In Praise of New Year’s Resolutions
In recent years, a grim narrative about New Year’s resolutions has gelled: they don’t work. Not only are they doomed to fail, we’re told, but they can actually prove counterproductive, sapping your spirit and deflating your confidence. The takeaway: don’t bother.
Not so fast. There is mounting evidence that “contrary to widespread public opinion, a considerable proportion of New Year resolvers do in fact succeed,” writes John Norcross, a professor of psychology at the University of Scranton who has studied the phenomenon for decades.
New Year’s resolutions are incredibly powerful, provided you approach them with the right mindset and are willing to accept failure, some at least, as part of the bargain. What matters is how you define “success” and, for that matter, “resolution.”
In an oft-cited study, Norcross and colleagues tracked New Year’s resolvers over a two-year period. After one week, most (77 percent) maintained their pledges, but that number dropped to 55 percent after one month, 46 percent after six months, and a paltry 19 percent at the two-year mark. So, resolutions don’t work, right?
If we define “success” as 100-percent compliance forever then, yes, most resolutions fail, but life, of course, doesn’t work that way. No doubt those who stuck to their pledge for “only” six months learned valuable lessons. Maybe they realized they don’t really enjoy running so they scrapped the “run three days a week” pledge and replaced it with cycling or weightlifting or some other exercise routine they’re more likely to stick with. The simple act of resolving to change — sincerely and wholeheartedly — is the first step on the road to achieving that change.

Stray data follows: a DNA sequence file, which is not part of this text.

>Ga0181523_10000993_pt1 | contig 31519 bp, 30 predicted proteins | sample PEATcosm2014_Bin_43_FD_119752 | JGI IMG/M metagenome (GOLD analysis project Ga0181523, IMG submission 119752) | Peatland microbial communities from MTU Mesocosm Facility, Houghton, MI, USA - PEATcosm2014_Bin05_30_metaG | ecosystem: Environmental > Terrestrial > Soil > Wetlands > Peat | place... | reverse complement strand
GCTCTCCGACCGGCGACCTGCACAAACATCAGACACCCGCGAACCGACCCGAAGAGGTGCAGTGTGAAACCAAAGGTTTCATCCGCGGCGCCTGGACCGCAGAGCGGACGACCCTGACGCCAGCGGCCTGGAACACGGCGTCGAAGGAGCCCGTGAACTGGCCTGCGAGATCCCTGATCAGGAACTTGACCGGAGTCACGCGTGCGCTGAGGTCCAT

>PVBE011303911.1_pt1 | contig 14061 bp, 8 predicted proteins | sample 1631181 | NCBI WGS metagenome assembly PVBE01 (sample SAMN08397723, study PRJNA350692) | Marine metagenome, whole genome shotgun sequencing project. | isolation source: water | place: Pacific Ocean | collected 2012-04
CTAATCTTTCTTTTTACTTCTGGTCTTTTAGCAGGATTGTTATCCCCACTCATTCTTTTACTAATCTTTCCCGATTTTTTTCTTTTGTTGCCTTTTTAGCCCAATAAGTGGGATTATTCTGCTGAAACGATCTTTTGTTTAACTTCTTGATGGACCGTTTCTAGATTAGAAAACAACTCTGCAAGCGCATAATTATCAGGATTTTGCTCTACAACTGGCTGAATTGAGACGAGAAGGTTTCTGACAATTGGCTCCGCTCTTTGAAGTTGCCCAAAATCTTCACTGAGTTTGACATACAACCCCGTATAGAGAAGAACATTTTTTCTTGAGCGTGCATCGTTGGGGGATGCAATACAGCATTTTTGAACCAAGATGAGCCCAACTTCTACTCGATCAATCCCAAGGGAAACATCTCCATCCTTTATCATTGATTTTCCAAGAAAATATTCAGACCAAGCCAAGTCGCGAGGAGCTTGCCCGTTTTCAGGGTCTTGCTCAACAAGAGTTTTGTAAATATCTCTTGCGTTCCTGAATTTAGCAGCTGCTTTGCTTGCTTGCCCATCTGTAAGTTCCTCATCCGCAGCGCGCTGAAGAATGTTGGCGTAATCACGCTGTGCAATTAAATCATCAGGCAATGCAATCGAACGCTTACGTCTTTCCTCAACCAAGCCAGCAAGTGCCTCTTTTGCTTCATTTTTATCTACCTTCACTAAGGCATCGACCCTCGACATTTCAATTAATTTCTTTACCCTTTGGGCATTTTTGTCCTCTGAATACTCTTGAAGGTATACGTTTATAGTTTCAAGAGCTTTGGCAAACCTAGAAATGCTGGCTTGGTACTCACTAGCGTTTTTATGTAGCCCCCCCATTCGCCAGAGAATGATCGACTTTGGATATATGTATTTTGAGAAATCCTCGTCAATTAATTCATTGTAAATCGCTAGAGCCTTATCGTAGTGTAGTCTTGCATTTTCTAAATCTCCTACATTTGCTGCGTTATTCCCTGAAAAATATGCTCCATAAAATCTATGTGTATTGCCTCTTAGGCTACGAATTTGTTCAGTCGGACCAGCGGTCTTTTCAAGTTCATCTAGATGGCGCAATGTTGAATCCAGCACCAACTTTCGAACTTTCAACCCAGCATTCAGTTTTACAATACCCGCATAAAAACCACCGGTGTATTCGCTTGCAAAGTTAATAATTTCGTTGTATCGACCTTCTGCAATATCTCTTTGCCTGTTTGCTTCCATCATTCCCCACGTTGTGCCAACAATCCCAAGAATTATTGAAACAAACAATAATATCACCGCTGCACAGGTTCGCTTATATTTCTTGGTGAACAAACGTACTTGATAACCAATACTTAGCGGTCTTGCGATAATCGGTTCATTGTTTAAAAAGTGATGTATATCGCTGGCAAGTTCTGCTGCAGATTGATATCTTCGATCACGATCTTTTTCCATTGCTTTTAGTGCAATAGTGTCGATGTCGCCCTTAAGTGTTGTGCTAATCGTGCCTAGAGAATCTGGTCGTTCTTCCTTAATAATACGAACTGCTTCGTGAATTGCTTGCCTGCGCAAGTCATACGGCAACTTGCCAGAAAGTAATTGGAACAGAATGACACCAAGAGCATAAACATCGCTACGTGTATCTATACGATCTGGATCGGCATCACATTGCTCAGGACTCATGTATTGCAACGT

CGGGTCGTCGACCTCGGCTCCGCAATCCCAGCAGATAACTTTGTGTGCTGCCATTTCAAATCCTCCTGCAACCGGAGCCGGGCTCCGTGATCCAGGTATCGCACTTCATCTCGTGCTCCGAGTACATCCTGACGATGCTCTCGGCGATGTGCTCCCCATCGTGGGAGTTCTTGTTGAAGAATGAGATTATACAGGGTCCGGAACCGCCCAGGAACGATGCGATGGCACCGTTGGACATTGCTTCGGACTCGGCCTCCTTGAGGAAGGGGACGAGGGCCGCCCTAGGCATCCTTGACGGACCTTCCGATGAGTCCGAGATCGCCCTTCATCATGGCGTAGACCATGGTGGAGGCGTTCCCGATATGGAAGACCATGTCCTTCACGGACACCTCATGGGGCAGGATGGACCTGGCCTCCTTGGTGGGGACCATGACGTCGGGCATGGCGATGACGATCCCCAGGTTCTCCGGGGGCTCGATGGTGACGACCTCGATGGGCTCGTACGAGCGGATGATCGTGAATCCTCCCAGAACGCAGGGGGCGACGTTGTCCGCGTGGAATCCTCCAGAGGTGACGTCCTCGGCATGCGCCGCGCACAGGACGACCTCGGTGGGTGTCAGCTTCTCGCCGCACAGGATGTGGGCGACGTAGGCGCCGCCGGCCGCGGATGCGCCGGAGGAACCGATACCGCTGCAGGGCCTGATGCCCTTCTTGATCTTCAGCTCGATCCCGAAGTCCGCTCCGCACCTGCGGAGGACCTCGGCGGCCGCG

We’ve been thinking about resolutions all wrong. The question “Do New Year’s resolutions work?” is meaningless without a follow-query: “Compared to what?”
Resolutions are a way of laying down markers, declaring to ourselves, and to the world: this matters to me. Will we succeed? Maybe, maybe not. What matters is that we have resolved.
We’ve been thinking about resolutions all wrong. The question “Do New Year’s…